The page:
- Sharing food with coworkers can bring joy, but it can also be complicated because of allergies, food sensitivities, diets and even office politics.
- Most people spend the majority of their waking hours at work, which is why it’s unsurprising that workplace eating habits can majorly impact health.
- Here’s how to survive the holiday treat rush in the office — a time-honored tradition of overwhelming your coworkers with indulgent food — that spans roughly from Thanksgiving leftovers through the new year.
The return to office means the return of holiday treats.
For some workers, being brought back into the office hasn’t been their first choice. On the upside, foodie culture is alive and well in these workspaces, and the holidays are prime time to bring in treats to share.
It’s a time-honored tradition, in most offices, to overwhelm your coworkers with indulgent food at the end of each year. The annual holiday treat rush spans roughly from Thanksgiving leftovers through the new year, but in over-achieving offices it may actually start earlier with bowls of leftover Halloween candy.
But for employees who want to improve their diet and overall health, as well as increase their energy (and productivity), extra treats in the office environment can seriously sabotage these plans.
Most people spend the majority of their waking hours at work, which is why it’s unsurprising that workplace eating habits can majorly impact health.
Best Practices For Sharing Joy (a.k.a. your baked-goods surplus)
Although typically unspoken, there is etiquette for when you want to bring food items into the office. The best practice is to always label anything you’re leaving in a common area to be shared. Many people have food allergies and sensitivities — adding “made with almond butter” or “contains nuts” could literally save someone’s life.
Adding “gluten-free” could make someone’s day. Let’s say you know a few of your coworkers are gluten-free and you wanted to bring a cake or cookies in. Good news! Almost every grocery store now carries gluten-free goodies, and gluten-free flour also exists.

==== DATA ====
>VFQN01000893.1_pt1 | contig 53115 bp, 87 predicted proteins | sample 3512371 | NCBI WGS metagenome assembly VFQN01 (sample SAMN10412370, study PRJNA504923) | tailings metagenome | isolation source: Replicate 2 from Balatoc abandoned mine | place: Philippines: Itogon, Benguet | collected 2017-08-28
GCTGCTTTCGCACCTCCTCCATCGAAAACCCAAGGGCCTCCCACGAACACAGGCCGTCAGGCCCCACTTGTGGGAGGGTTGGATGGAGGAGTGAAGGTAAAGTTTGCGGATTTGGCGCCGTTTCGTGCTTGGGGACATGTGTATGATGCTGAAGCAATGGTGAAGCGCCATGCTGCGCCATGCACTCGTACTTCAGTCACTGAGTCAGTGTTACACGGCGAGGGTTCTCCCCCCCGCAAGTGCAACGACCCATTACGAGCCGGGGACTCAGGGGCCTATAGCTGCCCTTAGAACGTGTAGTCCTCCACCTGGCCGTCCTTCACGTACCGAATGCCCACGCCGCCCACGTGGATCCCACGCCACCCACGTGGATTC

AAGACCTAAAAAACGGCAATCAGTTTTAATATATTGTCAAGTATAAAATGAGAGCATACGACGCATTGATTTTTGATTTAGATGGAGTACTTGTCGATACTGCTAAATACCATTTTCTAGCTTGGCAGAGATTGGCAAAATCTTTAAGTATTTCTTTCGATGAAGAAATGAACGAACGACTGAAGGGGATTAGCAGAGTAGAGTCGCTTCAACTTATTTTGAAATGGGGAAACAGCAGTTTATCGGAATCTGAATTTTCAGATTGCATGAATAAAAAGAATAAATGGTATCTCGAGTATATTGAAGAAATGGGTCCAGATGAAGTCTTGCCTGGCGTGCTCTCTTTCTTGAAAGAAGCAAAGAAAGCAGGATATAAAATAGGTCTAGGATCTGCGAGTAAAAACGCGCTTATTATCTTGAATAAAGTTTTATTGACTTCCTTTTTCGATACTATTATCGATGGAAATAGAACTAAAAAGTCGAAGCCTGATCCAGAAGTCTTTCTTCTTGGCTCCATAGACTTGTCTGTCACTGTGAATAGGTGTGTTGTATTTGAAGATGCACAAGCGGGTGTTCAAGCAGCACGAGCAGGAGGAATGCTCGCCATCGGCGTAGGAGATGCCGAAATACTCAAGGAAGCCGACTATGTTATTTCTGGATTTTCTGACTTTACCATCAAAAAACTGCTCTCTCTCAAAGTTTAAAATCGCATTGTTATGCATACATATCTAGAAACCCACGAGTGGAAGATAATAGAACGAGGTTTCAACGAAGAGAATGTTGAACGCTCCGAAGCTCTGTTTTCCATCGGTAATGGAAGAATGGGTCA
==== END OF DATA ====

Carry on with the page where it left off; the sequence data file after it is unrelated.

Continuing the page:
You could bring in one regular cake and one that doesn’t contain wheat; the perfect solution for everyone (who likes cake, that is).
It’s also good to ensure that you’re not giving special treatment to some coworkers over others, such as bringing in a particular food just for a select group of your favorite coworkers. This type of workplace behavior can, unfortunately, create animosity.
Exchanges with supervisors in particular can get tricky. If a manager wants to bring in an overflow of cookies after a weekend of baking got out of hand, that’s all well and good, but that cookie tray is best placed in the communal break room to avoid even a hint of favoritism.
How To Survive The Marathon Of Treat Offerings
It doesn’t make you a grinch to not get excited about extra food in your workplace for weeks on end. Dietary issues can be triggering for many people. Plus, there’s the hazard of the probable sugar crash that could kill your productivity during a busy time of year.
If you’re struggling with how to decline, there are some ways to politely say “no” to someone offering you treats:
- “I’m trying to watch my diet/weight, but I appreciate the offer!”
- “I’m actually sensitive to gluten/dairy/sugar, but thanks!”
- “No thank you, I’m too full to eat another thing!”
Here are some tips to help avoid the temptation to eat treats in the workplace:
- Bring your own healthy lunch, and only eat what you brought
- Keep your own snacks on hand
- If it’s potluck day, bring your own healthy dish for everyone to share
- Socialize with your coworkers instead of heading to the snack area
- Find a coworker buddy who wants to stick to the same plan as you so you can motivate each other to resist the available treats of the day
Finding the willpower to eat in a way that’s good for our bodies is a constant struggle, but it’s helpful to constantly reflect on your goals for yourself, as well as look at the big picture — which is to live a long, healthy life.
Maintaining healthy habits and avoiding the pitfalls of an afternoon blood-sugar crash is a valid reason to not partake in these foodie holiday festivities.
But if this doesn’t apply to you, eat your heart out!